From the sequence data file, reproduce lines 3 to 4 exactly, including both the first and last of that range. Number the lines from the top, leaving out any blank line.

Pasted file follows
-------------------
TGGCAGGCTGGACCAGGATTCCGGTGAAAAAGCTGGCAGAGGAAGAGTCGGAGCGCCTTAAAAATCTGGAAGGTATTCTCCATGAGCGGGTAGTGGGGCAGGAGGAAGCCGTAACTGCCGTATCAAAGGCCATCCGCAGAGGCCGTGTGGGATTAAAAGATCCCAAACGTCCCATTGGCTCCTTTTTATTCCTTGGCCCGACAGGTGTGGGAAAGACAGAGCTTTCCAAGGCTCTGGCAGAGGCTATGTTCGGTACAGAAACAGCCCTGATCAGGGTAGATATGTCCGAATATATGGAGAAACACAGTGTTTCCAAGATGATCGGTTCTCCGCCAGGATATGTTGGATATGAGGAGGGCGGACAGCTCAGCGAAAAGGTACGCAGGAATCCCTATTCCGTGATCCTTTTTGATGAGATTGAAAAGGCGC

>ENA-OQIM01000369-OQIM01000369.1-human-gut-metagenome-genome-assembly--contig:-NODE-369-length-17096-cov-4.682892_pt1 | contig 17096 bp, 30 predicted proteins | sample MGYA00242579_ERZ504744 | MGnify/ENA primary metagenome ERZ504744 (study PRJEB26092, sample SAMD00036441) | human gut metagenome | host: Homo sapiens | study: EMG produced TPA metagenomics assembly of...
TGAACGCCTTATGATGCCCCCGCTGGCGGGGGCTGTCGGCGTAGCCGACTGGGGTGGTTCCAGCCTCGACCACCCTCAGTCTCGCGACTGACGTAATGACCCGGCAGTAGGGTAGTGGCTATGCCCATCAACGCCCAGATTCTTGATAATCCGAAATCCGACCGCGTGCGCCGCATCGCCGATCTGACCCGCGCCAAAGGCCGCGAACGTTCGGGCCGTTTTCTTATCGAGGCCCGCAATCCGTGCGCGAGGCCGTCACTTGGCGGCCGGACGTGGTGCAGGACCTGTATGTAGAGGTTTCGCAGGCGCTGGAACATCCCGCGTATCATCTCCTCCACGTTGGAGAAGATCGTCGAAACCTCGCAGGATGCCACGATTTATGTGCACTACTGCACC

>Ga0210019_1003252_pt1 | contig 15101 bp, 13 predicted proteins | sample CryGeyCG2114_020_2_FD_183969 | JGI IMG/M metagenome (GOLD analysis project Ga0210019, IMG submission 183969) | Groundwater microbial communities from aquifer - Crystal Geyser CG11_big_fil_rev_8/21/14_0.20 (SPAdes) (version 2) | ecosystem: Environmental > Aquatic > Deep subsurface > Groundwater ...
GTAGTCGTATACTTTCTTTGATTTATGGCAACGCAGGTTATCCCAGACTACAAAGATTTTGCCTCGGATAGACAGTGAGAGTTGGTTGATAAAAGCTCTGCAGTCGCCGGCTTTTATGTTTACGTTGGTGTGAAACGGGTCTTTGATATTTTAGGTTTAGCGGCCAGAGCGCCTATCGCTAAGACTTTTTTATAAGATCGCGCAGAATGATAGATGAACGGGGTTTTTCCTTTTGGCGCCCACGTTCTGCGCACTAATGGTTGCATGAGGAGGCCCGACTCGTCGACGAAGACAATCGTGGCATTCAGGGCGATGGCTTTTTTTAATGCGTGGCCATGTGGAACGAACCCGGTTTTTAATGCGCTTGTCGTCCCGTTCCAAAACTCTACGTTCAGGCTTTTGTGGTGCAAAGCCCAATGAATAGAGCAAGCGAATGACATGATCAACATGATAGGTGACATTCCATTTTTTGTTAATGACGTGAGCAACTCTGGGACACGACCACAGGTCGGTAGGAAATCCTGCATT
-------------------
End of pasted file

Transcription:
TGAACGCCTTATGATGCCCCCGCTGGCGGGGGCTGTCGGCGTAGCCGACTGGGGTGGTTCCAGCCTCGACCACCCTCAGTCTCGCGACTGACGTAATGACCCGGCAGTAGGGTAGTGGCTATGCCCATCAACGCCCAGATTCTTGATAATCCGAAATCCGACCGCGTGCGCCGCATCGCCGATCTGACCCGCGCCAAAGGCCGCGAACGTTCGGGCCGTTTTCTTATCGAGGCCCGCAATCCGTGCGCGAGGCCGTCACTTGGCGGCCGGACGTGGTGCAGGACCTGTATGTAGAGGTTTCGCAGGCGCTGGAACATCCCGCGTATCATCTCCTCCACGTTGGAGAAGATCGTCGAAACCTCGCAGGATGCCACGATTTATGTGCACTACTGCACC

>Ga0210019_1003252_pt1 | contig 15101 bp, 13 predicted proteins | sample CryGeyCG2114_020_2_FD_183969 | JGI IMG/M metagenome (GOLD analysis project Ga0210019, IMG submission 183969) | Groundwater microbial communities from aquifer - Crystal Geyser CG11_big_fil_rev_8/21/14_0.20 (SPAdes) (version 2) | ecosystem: Environmental > Aquatic > Deep subsurface > Groundwater ...